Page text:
Michael Caldwell: Unity, uniqueness aren’t mutually exclusive

Published 8:49 am Thursday, January 16, 2014

Every community in southwest Michigan seems to stand pretty strong on its own, but it is exciting to think about what could be accomplished by locking arms and standing united as one region.

As an outsider to the area, one of the things that has been very striking to me while visiting the communities that Leader Publications serves — these include Niles, Buchanan, Dowagiac, Edwardsburg, Cassopolis and several others — is that each one is very unique, each with its own strengths and weaknesses.

Each one operates mostly independent of one another. Most have their own chambers of commerce, schools, government agencies, economic development entities, historical groups and so on.

The townships work with their respective cities a bit more but this fragmentation still seems to be the overall reality of the region.

First and foremost, independence is tremendous and a testament to the hard work by all the men and women involved. Each community is unique and should operate as such, but the old saying that “there is strength in numbers” holds true in almost every case in life.

What could be accomplished if more groups began working more closely together? Partnerships and cooperation by various entities within a community is certainly important, and is already underway in many cases. There is also progress with cooperation between organizations such as the Niles and Buchanan chambers of commerce.

Still, these efforts are really just the tip of the iceberg in terms of what could be accomplished.

What if law enforcement from all the southwest Michigan communities and their neighbors got together a few times year to talk about challenges and ways to collaborate?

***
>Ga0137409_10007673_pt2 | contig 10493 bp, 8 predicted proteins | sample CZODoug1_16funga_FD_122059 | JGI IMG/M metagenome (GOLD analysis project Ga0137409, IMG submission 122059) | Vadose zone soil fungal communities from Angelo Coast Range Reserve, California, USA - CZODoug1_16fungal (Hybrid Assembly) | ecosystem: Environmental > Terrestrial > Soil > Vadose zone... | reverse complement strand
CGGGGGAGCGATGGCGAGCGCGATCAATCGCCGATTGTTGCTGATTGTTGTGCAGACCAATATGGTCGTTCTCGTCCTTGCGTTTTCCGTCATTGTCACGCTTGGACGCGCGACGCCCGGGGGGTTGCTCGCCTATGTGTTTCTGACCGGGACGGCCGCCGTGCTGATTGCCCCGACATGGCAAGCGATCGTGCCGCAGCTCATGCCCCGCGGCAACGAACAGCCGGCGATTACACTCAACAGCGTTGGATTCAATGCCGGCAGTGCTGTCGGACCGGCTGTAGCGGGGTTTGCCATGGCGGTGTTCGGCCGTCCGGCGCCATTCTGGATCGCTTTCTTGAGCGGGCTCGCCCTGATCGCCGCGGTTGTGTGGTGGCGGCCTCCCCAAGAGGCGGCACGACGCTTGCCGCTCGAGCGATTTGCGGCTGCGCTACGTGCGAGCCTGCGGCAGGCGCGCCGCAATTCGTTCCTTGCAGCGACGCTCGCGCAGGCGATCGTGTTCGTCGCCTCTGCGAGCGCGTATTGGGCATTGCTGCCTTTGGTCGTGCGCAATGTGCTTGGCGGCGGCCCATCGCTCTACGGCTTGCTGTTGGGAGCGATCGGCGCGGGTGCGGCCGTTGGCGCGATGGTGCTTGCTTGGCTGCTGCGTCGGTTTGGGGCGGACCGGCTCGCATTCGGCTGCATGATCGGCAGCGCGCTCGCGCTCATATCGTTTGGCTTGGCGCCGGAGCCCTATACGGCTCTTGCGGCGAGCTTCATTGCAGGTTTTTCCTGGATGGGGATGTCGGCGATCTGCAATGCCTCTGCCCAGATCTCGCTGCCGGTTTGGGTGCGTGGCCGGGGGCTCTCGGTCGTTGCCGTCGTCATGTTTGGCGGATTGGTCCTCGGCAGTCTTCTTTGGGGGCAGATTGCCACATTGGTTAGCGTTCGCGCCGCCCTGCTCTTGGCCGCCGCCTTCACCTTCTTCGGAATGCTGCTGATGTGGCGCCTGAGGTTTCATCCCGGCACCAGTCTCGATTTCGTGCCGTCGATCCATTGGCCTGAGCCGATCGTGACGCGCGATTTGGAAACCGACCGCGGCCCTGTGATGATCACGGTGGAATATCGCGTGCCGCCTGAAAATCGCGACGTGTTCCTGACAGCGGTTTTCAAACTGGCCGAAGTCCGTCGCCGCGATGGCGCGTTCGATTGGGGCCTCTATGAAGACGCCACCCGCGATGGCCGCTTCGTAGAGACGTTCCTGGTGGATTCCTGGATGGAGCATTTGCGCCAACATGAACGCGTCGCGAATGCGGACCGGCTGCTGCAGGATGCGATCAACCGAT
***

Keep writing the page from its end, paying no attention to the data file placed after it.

What if every chamber of commerce spent some time together focusing on hosting programs and initiatives that would help virtually any business regardless of whether it is located in Dowagiac, Edwardsburg, Niles or somewhere else?

What if government entities looked at pooling their buying power when it comes to expenditures like insurance and supplies?

Would it be possible for the public schools to find more positive initiatives that would engage youth and help them get involved in their respective communities?

Could the various colleges and universities look for more ways to achieve their overall goal that is essentially the same: To provide the education needed for individuals to succeed in life?

Some of these types of initiatives may already be occurring in varying degrees, but the overall idea is that we can always do more cooperatively than we can by standing as individuals.

One of my favorite quotes is from author and statesman Benjamin Franklin, who said, “We must all hang together, or assuredly we shall all hang separately.”

Although that may be hyperbole when it comes to southwest Michigan, the founding father’s message still holds true hundreds of years later.


Michael Caldwell is the publisher of Leader Publications LLC. He can be reached at (269) 687-7700 or by email at mike.caldwell@leaderpub.com.